January is all about a fresh start to the New Year. Many take up new year’s resolutions and aspirations of looking and feeling healthier and better. The same goes for brands! We’ve selected a few companies who have unveiled a new look to their logos this month and show different ideas for identities in the world of digital.
BBC Three’s New Logo Design
BBC Three’s logo hadn’t been changed in 8 years. This month, they introduced their new visual identity for the channel’s digital switch over, not only sporting a new logo, but also idents, animations and colour scheme. Niki Carr, Head of Marketing at BBC Three explains: “New BBC Three is founded on three principles that underpin everything we do. The first is ‘make me think’ – hard hitting documentaries like Suicide and Me and thought provoking drama like Murdered By My Boyfriend. The second is ‘Make me laugh’- distinctive comedy like People Just Do Nothing or new entertainment shows like Murder In Successville. The third, the exclamation mark, is ‘Give me a voice’, which is what we will do for young people.”
The bright pink colour scheme is vibrant and appealing to the target market, however, the overall design is jarring. The spacing of the BBC compared to the spacing between the three blocks is awkward and has a clunky feel to it and doesn’t effectively convey the meaning behind Niki Carr’s explanation of the three principles. Many have been saying it looks like two in Roman numerals with an exclamation mark, as well as comparing it to a logo in an episode of BBC’s self-parodic sitcom W1A.
The BBC wanted the new logo to work on digital platforms: “…works equally as well on a TV as it does on a smartphone or tablet. It works as an app icon and digital on screen graphic.” and comparing the old logo with the new, it does have a more digital-friendly approach to it, it’s just a shame the logo is so awkward and lacks clarity.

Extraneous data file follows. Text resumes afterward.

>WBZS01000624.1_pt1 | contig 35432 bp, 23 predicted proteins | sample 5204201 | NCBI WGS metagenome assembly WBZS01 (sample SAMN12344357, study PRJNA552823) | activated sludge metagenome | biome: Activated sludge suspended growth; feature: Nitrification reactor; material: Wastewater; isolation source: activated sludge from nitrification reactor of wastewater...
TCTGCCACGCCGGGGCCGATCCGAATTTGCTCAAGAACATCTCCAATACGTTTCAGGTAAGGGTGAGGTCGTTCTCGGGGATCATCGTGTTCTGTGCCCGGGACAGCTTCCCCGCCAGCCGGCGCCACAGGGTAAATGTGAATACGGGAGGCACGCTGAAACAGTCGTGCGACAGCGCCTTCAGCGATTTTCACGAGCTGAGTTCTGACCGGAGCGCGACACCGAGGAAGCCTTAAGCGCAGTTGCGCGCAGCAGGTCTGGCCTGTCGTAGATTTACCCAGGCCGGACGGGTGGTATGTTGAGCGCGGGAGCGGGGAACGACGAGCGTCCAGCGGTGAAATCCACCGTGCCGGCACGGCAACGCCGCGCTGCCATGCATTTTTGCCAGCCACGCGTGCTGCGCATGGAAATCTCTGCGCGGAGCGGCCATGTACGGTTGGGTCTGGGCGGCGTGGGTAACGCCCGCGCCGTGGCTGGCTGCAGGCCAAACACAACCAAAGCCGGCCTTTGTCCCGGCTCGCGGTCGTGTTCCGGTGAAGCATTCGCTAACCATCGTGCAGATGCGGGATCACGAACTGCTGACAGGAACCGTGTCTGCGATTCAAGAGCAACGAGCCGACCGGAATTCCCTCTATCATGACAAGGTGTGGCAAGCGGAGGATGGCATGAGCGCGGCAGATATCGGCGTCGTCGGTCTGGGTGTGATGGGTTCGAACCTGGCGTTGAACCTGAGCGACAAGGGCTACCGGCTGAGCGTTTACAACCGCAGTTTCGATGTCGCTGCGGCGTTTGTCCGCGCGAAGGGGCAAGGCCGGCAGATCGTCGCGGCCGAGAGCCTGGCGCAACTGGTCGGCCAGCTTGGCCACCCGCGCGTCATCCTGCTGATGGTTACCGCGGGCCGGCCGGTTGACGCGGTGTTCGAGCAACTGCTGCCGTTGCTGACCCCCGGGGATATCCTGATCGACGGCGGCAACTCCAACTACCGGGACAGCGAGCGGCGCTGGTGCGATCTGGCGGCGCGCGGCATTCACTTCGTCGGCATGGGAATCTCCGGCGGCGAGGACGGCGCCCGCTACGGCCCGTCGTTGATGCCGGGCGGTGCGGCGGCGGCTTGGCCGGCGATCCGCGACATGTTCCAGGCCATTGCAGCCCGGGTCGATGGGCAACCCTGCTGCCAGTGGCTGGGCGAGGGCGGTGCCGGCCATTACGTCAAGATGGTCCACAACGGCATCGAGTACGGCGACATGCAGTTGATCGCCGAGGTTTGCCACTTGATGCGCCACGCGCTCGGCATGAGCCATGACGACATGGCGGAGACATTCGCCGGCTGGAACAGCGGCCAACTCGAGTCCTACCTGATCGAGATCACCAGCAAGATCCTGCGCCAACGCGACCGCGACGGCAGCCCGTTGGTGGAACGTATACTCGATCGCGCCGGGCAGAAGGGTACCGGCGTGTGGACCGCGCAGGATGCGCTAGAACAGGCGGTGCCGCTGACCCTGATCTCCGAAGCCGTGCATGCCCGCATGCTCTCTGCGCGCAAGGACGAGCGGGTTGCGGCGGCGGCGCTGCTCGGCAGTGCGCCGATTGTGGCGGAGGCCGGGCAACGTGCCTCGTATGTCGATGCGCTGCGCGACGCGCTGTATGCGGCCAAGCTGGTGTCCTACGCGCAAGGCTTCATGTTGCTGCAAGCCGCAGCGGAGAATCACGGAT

Quentin’s New Logo Design for BBC Three
We got into a lengthy discussion in the Riley and Thomas studio about our dislike for BBC Three’s new logo, that we decided to create our own version! What do you think? Let us know in the comments box at the bottom of the page.
Gumtree New Logo Design
Gumtree have also had a new make over since it’s launch in 2000, making it more digital friendly. After listening to market research the company decided to keep the tree icon, but adopt a cleaner, simplified design, with a new colour palette.
This is a great example of a successful company listening to their consumers and tailoring their identity to the market. The results from the research showed that the majority of consumers would want the tree in the logo. The design agency, Koto used the findings and “…created a new simpler tree to make it more ownable, keeping all the positive natural connotations of growth, stability and diversity whilst making an instantly recognisable icon.”
The tree icon not only has an organic and fluid feel to it, but also gives a subtle nod to digital, user-friendly design. The colour palette is fresh and inspiring, where Koto took the colours from the unique multi-hued bark of the Rainbow Eucalyptus tree.
Overall the new identity with the bright green of the logo against the colour palette, as well as the minimal, clean typeface is eye-catching, simple and very effective.
Pearson New Logo Design
Together Design has created a new brand for Pearson, a multi national publishing and education company. “To support its transition from educational print publisher to a digital and services-led learning business, Pearson needed a new master brand to help it stand out from the competition, unify its broad and diverse portfolio of products and services, and serve as an anchor for its 40,000 employees worldwide.” (Together Design)
The new logo definitely has more character, with the subtle handwritten feel of the ‘P’ encased in the soft edged, muted blue oval. The ‘P’ is also cleverly formed from an exclamation mark and question mark, adding a quirky feel to the identity. This look appeals to the educational aspect of their market, and highlights the diversity of their products. The change of the serif typeface from all caps to lowercase also makes the name more legible and recognisable.
The muted, soft characteristics of the Pearson logo is contrasted with a vibrant colour palette that reflects “…the curiosity and excitement of learning.” (Rebecca Sinclair, VP global brand architect at Pearson) and gives the overall identity a unique and dramatic look.
Watch this space…
Riley and Thomas are currently working on refreshing an exciting brand and website. Look out for the unveiling in a few weeks!